Express Scripts built a multibillion-dollar enterprise pressuring drug companies to lower their prices for U.S. patients. Now it is quietly building a side business: getting paid to help drug companies dispense a new generation of high-priced drugs.
Express Scripts is in talks with biotechnology companies Biomarin Pharmaceutical, Spark Therapeutics, and Bluebird Bio to have its specialty pharmaceutical business exclusively distribute their new hemophilia therapies when they are expected to become available in 2019 and 2020, Chief Medical Officer Steve Miller told Reuters in an interview.
Biomarin, Spark, and Bluebird confirmed to Reuters that they were speaking to a payers — a group generally defined as pharmacy benefit managers, health plans and government agencies — about pricing models for future therapies. Analysts project those drugs could top $1 million to $1.5 million in price.
Rather than rail against the drugs expected high prices, Miller echoes the familiar drug company argument that the potentially curative therapies will likely be worth the high cost if they supplant the hundreds of thousands of dollars in annual medical costs to treat ailments such as hemophilia, which affects about 20,000 people in the United States alone.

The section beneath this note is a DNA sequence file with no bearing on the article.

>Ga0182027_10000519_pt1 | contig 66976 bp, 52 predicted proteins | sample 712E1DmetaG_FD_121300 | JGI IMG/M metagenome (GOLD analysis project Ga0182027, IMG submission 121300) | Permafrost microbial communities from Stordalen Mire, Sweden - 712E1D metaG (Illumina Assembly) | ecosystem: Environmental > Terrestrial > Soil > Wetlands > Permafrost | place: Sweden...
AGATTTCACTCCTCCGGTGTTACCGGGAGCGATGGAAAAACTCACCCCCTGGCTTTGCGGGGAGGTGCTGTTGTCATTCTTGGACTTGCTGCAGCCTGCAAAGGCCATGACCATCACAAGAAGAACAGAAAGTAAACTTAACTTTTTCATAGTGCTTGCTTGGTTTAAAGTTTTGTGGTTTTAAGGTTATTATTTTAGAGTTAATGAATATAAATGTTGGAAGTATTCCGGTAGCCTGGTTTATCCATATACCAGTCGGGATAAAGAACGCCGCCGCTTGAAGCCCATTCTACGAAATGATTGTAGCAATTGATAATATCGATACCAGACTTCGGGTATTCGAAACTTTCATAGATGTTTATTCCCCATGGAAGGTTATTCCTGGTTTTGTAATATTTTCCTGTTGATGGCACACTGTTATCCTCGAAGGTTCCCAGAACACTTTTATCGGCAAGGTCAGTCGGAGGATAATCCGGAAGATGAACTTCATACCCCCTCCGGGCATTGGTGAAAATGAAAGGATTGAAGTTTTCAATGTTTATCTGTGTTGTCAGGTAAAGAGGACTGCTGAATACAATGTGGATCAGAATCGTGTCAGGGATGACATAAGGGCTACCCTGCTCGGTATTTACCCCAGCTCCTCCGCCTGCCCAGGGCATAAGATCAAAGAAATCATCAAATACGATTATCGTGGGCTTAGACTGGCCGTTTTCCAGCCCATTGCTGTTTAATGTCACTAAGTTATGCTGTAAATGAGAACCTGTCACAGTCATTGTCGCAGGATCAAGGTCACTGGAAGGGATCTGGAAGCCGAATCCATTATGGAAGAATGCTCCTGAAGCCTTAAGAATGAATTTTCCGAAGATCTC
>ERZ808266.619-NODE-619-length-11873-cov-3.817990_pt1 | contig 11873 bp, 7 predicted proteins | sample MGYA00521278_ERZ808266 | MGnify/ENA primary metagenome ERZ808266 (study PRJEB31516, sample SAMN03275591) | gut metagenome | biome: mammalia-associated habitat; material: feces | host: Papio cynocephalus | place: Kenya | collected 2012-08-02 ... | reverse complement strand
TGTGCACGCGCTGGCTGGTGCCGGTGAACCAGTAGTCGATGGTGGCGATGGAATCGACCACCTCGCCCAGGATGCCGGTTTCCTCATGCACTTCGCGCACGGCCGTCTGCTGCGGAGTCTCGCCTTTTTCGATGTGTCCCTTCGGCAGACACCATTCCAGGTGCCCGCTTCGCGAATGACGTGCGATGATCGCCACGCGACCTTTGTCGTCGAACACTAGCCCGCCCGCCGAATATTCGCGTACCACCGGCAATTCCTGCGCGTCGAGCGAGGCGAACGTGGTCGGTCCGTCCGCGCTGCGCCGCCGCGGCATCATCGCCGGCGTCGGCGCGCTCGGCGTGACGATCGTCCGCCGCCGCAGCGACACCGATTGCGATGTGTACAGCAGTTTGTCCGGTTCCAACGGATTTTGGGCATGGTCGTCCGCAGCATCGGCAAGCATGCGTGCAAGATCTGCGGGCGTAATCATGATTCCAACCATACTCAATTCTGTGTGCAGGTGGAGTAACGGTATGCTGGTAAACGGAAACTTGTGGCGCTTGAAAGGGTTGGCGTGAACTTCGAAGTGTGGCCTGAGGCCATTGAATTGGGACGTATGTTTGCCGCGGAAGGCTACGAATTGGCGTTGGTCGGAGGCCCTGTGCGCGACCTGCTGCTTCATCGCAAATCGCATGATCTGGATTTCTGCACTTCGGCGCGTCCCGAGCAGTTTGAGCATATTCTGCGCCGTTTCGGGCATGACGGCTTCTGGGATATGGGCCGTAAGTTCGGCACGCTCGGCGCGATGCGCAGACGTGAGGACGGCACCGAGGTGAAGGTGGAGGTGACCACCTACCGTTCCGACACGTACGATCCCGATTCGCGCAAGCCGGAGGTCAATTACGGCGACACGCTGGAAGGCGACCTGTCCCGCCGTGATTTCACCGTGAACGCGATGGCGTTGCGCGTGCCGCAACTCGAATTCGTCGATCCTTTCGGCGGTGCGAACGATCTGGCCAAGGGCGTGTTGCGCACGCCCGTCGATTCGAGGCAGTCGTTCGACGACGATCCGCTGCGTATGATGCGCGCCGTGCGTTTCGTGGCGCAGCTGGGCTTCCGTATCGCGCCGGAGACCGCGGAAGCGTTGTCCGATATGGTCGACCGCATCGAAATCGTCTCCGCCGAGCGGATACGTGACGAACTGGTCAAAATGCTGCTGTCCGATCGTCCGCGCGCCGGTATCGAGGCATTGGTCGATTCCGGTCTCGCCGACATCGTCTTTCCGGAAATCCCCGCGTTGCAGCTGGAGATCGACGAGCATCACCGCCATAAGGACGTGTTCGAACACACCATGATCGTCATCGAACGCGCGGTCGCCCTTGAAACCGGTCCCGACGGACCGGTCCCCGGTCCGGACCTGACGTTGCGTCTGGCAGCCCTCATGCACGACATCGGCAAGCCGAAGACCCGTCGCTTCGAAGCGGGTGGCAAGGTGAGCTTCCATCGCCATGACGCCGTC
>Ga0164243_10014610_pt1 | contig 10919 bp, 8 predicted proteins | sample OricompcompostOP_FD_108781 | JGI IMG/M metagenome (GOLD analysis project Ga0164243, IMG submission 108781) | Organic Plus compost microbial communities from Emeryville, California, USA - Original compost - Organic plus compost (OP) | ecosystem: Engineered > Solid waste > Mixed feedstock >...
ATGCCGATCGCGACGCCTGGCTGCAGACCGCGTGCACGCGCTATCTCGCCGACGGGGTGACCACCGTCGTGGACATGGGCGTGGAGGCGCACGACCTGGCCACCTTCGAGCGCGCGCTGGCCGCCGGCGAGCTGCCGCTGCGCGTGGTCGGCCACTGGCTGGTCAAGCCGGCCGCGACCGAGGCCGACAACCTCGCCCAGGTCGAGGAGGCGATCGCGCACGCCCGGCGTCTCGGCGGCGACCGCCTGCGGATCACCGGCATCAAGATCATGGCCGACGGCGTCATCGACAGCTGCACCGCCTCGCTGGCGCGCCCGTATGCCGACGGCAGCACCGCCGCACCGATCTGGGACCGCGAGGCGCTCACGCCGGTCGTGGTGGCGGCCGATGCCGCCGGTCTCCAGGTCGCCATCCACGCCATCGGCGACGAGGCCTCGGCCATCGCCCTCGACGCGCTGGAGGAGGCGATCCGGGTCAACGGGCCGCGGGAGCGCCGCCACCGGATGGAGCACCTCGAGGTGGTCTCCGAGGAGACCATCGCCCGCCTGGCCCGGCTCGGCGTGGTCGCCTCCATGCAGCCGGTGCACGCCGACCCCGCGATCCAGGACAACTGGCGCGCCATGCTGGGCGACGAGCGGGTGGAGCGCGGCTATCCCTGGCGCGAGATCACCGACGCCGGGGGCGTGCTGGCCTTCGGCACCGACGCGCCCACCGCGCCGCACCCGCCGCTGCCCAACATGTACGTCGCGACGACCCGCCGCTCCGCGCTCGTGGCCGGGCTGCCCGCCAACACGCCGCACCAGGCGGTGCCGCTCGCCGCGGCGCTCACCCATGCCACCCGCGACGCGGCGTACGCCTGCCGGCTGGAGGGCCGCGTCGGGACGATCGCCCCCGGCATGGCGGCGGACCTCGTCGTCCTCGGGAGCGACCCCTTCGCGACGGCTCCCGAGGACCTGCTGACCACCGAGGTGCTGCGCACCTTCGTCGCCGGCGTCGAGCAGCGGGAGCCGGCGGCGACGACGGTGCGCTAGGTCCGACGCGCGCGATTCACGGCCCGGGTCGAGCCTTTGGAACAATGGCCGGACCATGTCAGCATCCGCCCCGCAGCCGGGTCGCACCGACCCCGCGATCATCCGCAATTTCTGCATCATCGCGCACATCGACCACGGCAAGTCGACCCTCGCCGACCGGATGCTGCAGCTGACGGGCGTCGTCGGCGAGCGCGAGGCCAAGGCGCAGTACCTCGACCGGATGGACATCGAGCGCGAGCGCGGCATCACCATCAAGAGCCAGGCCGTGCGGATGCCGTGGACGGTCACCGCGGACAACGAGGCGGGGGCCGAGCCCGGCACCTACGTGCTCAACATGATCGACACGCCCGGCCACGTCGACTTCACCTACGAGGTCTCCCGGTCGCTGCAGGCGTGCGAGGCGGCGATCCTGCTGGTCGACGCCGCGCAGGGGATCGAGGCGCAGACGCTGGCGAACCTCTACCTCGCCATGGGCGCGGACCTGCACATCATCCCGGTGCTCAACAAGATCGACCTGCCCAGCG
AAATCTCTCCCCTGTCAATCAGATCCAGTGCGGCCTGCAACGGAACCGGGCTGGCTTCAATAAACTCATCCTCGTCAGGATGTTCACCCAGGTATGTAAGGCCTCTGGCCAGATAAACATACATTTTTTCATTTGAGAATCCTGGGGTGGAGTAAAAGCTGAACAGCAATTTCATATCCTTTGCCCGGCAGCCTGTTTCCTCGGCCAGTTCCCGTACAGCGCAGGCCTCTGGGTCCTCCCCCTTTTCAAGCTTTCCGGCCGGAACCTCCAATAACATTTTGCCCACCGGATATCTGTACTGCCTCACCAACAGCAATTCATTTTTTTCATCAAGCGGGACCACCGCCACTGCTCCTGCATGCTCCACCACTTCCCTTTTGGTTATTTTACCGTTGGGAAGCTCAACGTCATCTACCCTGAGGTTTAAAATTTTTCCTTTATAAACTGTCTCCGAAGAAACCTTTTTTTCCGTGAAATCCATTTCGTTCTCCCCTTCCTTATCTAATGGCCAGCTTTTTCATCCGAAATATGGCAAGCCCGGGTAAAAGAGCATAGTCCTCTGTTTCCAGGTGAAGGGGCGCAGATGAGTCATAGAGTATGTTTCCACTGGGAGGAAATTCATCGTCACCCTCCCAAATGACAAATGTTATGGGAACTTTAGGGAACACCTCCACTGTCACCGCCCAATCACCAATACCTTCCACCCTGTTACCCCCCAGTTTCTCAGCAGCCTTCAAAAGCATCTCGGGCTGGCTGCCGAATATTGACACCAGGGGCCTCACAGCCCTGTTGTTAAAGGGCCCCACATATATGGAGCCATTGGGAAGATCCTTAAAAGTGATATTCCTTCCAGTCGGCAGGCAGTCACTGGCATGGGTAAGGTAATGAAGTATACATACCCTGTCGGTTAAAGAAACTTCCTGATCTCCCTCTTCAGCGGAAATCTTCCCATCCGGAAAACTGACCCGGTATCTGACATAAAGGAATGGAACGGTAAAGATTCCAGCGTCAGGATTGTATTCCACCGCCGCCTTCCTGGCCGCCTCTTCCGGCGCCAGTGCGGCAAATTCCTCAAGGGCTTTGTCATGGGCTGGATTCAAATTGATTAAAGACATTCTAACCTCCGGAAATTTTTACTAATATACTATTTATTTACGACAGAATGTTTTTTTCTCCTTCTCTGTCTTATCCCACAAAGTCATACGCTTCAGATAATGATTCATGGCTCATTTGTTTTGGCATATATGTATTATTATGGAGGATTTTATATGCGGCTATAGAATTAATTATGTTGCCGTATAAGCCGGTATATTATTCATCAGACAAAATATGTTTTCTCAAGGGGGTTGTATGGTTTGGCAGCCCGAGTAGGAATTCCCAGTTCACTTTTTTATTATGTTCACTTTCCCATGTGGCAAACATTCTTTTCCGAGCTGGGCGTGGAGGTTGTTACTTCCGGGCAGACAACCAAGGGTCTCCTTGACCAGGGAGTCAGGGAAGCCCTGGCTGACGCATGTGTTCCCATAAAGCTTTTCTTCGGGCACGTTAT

Even if they charge $1 million, that's a great deal," Miller said. So there are going to be some gene therapies where it is very clear that everyone who has that disease should get it.
By working closely with biotech companies, Miller says it can help their expensive therapies succeed commercially. To manage any potential conflicts of interest, he said Express Scripts separates its benefits management and specialty pharmacy businesses.
The move into hemophilia builds on exclusive rights Express Scripts already has to distribute Spark's Luxturna — an $850,000 treatment for a rare genetic disorder that, left untreated, causes children to go blind. It has a similar deal with Biogen on Spinraza, he told Reuters. The drug costs $750,000 the first year and treats the rare condition spinal muscular atrophy that often kills babies within months of their birth. Spark and Biogen confirmed the agreements.
The company also helps manage one of the most expensive gene-based cancer treatments on the market: the $475,000 Novartis gene-based cancer therapy Kymriah — a personalized treatment that requires a long hospital stay. Novartis confirmed the arrangement to Reuters.